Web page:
# 代做GR4206留学生作业、代写R程序语言作业、代做RMarkdown file作业、代写R语言作业代做R语言编程|帮做R语言编程

Lab 1
Enter Your Name and UNI Here
Sep 13, 2019
Instructions
Before you leave lab today make sure that you upload an RMarkdown file to the canvas page (this should
have a .Rmd extension) as well as the pdf output after you have knitted the file (this will have a .pdf
extension). Note that since you have already knitted this file, you should see both a Lab1_UNI.pdf and a
Lab1_UNI.Rmd file in your GR4206 folder. Click on the Files tab to the right to see this. The files you
upload to the Canvas page should be updated with commands you provide to answer each of the questions
below. You can edit this file directly to produce your final solutions.
Background: The Normal Distribution
Recall from your probability class that a random variable X is normally-distributed with mean µ and variance
(denoted X ∼ N(µ, σ2)) if it has a probability density function, or pdf, equal to f(x) = 1
In R we can simulate N(µ, σ2
) random variables using the rnorm() function. For example,
rnorm(n = 5, mean = 10, sd = 3)
##  8.120639 10.550930 7.493114 14.785842 10.988523
outputs 5 normally-distributed random variables with mean equal to 10 and standard deviation (this is σ)
equal to 3. If the second and third arguments are ommited the default rates are mean = 0 and sd = 1,
which is referred to as the “standard normal distribution”.
Sample means as sample size increases
1) Generate 100 random draws from the standard normal distribution and save them in a vector named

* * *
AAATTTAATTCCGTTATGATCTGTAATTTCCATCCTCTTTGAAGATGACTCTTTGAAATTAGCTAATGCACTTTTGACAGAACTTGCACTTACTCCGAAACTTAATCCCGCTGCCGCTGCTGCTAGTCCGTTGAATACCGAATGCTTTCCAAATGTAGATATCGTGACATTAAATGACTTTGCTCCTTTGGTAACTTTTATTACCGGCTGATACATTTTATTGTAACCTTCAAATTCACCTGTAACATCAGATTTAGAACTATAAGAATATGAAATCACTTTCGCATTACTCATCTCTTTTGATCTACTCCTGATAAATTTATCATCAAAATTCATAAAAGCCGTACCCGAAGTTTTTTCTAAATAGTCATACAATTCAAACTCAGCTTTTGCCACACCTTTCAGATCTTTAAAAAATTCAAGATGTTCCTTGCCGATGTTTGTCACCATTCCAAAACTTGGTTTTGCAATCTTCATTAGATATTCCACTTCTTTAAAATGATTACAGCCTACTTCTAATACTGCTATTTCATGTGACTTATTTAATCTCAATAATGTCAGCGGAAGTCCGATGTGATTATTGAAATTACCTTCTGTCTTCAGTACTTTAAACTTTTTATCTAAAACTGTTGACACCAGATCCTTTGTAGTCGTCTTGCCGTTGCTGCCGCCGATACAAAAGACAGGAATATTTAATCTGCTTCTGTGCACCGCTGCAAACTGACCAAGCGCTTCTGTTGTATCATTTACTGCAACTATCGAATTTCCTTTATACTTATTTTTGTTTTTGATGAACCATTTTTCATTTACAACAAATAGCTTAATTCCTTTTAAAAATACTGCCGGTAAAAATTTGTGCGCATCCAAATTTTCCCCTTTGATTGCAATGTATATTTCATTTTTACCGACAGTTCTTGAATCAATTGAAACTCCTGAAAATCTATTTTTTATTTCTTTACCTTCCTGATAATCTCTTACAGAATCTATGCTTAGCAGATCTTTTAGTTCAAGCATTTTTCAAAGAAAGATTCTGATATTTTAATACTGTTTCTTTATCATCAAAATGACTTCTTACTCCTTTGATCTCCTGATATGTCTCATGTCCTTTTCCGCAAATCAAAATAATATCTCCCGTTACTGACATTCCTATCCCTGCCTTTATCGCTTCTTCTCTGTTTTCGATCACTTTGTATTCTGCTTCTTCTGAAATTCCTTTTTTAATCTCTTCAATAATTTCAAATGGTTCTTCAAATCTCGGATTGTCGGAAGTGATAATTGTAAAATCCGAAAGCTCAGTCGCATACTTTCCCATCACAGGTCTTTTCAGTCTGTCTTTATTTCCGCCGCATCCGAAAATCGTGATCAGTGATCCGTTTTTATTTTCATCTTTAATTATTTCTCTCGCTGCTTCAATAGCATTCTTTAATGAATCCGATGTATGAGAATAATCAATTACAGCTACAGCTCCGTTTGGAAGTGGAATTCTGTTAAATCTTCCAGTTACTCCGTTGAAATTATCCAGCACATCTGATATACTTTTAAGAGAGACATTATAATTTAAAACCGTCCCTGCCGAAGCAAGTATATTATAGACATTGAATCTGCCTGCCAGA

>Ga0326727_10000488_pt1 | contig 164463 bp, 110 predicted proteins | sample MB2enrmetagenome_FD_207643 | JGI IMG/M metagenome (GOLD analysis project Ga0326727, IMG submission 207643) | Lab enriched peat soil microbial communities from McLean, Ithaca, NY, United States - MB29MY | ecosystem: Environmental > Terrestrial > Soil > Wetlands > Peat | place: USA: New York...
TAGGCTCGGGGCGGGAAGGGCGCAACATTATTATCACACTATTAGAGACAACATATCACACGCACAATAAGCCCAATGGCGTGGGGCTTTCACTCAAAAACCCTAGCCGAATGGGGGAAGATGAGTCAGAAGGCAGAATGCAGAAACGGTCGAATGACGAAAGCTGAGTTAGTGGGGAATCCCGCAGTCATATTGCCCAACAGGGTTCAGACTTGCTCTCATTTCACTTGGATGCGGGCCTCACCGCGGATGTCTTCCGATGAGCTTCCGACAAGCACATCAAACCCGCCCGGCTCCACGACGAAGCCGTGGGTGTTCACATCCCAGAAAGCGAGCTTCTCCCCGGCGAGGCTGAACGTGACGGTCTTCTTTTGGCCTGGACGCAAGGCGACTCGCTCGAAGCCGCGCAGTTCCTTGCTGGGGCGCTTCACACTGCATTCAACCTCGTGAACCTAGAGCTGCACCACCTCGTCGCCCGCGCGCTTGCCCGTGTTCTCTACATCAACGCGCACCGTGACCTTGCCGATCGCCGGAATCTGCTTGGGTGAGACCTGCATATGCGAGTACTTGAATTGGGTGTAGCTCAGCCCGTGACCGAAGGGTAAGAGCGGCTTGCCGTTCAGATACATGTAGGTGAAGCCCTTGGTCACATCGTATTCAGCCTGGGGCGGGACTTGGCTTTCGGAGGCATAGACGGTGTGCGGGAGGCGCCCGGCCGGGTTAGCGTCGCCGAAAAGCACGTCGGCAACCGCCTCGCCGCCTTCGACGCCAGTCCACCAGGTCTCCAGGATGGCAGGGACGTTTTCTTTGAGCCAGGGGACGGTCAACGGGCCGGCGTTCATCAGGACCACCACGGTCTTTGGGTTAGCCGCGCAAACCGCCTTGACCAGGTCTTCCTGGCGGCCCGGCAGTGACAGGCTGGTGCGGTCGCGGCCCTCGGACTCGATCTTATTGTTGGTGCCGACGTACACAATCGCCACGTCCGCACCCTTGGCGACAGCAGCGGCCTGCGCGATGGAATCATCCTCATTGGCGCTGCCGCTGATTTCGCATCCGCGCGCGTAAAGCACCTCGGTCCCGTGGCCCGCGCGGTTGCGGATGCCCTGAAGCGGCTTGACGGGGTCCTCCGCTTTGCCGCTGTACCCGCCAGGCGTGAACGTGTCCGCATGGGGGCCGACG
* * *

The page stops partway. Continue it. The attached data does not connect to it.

normal100. Calculate the mean and standard deviation of normal100. In words explain why these
values aren’t exactly equal to 0 and 1.
# You'll want to type your response here. Your response should look like:
# normal100 <-
2) The function hist() is a base R graphing function that plots a histogram of its input. Use hist() with
your vector of standard normal random variables from question (1) to produce a histogram of the
standard normal distribution. Remember that typing ?hist in your console will provide help documents
for the hist() function. If coded properly, these plots will be automatically embedded in your output
file.
3) Repeat question (1) except change the number of draws to 10, 1000, 10,000, and 100,000 storing the
results in vectors called normal10, normal1000, normal10000, normal100000.
4) We want to compare the means of our four random draws. Create a vector called sample_means
that has as its first element the mean of normal10, its second element the mean of normal100, its
third element the mean of normal1000, its fourth element the mean of normal10000, and its fifth
element the mean of normal100000. After you have created the sample_means vector, print the
contents of the vector and use the length() function to find the length of this vector. (it should be
five). There are, of course, multiple ways to create this vector. Finally, explain in words the pattern we
are seeing with the means in the sample_means vector.
Sample distribution of the sample mean
5) Let’s push this a little farther. Generate 1 million random draws from a normal distribution with µ = 3
and σ
2 = 4 and save them in a vector named normal1mil. Calculate the mean and standard deviation
of normal1mil.
6) Find the mean of all the entries in normal1mil that are greater than 3. You may want to generate a
new vector first which identifies the elements that fit the criteria.
7) Create a matrix normal1mil_mat from the vector normal1mil that has 10,000 columns (and
therefore should have 100 rows).
8) Calculate the mean of the 1234th column.
9) Use the colSums() functions to calculate the means of each column of normal1mil_mat. Remember,colSums will give you help documents about this function. Save the vector of column means with an
appropriate name as it will be used in the next task.
10) Finally, produce a histogram of the column means you calculated in task (9). What is the distribution
that this histogram approximates (i.e. what is the distribution of the sample mean in this case)?